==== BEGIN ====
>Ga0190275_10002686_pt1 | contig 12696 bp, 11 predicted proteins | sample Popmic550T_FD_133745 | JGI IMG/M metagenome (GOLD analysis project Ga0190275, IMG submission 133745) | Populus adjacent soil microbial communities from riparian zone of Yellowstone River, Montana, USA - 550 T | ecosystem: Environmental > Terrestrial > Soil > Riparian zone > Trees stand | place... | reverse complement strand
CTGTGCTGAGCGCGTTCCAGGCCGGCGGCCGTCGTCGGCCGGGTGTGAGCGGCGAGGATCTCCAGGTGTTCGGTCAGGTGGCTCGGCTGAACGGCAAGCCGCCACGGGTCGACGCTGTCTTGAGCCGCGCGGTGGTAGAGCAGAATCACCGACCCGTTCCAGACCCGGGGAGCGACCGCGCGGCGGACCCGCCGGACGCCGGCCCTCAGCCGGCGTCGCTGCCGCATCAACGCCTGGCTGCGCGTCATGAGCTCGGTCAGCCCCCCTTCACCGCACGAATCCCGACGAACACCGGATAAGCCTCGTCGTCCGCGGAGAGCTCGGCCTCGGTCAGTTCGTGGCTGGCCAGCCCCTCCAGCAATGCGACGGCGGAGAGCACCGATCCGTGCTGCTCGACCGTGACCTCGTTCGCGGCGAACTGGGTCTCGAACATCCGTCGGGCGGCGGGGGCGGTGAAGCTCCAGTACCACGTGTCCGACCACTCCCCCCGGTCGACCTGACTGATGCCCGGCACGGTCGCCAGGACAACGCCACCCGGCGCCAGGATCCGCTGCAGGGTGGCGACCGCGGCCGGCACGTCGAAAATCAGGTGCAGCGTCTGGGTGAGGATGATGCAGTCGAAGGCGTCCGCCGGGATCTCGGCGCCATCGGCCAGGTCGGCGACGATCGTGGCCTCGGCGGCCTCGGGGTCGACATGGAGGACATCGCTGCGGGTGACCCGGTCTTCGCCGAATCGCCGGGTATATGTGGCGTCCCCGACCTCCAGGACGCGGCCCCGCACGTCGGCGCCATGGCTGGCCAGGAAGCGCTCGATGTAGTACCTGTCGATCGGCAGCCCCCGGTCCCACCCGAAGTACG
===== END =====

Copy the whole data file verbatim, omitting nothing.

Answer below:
>Ga0190275_10002686_pt1 | contig 12696 bp, 11 predicted proteins | sample Popmic550T_FD_133745 | JGI IMG/M metagenome (GOLD analysis project Ga0190275, IMG submission 133745) | Populus adjacent soil microbial communities from riparian zone of Yellowstone River, Montana, USA - 550 T | ecosystem: Environmental > Terrestrial > Soil > Riparian zone > Trees stand | place... | reverse complement strand
CTGTGCTGAGCGCGTTCCAGGCCGGCGGCCGTCGTCGGCCGGGTGTGAGCGGCGAGGATCTCCAGGTGTTCGGTCAGGTGGCTCGGCTGAACGGCAAGCCGCCACGGGTCGACGCTGTCTTGAGCCGCGCGGTGGTAGAGCAGAATCACCGACCCGTTCCAGACCCGGGGAGCGACCGCGCGGCGGACCCGCCGGACGCCGGCCCTCAGCCGGCGTCGCTGCCGCATCAACGCCTGGCTGCGCGTCATGAGCTCGGTCAGCCCCCCTTCACCGCACGAATCCCGACGAACACCGGATAAGCCTCGTCGTCCGCGGAGAGCTCGGCCTCGGTCAGTTCGTGGCTGGCCAGCCCCTCCAGCAATGCGACGGCGGAGAGCACCGATCCGTGCTGCTCGACCGTGACCTCGTTCGCGGCGAACTGGGTCTCGAACATCCGTCGGGCGGCGGGGGCGGTGAAGCTCCAGTACCACGTGTCCGACCACTCCCCCCGGTCGACCTGACTGATGCCCGGCACGGTCGCCAGGACAACGCCACCCGGCGCCAGGATCCGCTGCAGGGTGGCGACCGCGGCCGGCACGTCGAAAATCAGGTGCAGCGTCTGGGTGAGGATGATGCAGTCGAAGGCGTCCGCCGGGATCTCGGCGCCATCGGCCAGGTCGGCGACGATCGTGGCCTCGGCGGCCTCGGGGTCGACATGGAGGACATCGCTGCGGGTGACCCGGTCTTCGCCGAATCGCCGGGTATATGTGGCGTCCCCGACCTCCAGGACGCGGCCCCGCACGTCGGCGCCATGGCTGGCCAGGAAGCGCTCGATGTAGTACCTGTCGATCGGCAGCCCCCGGTCCCACCCGAAGTACG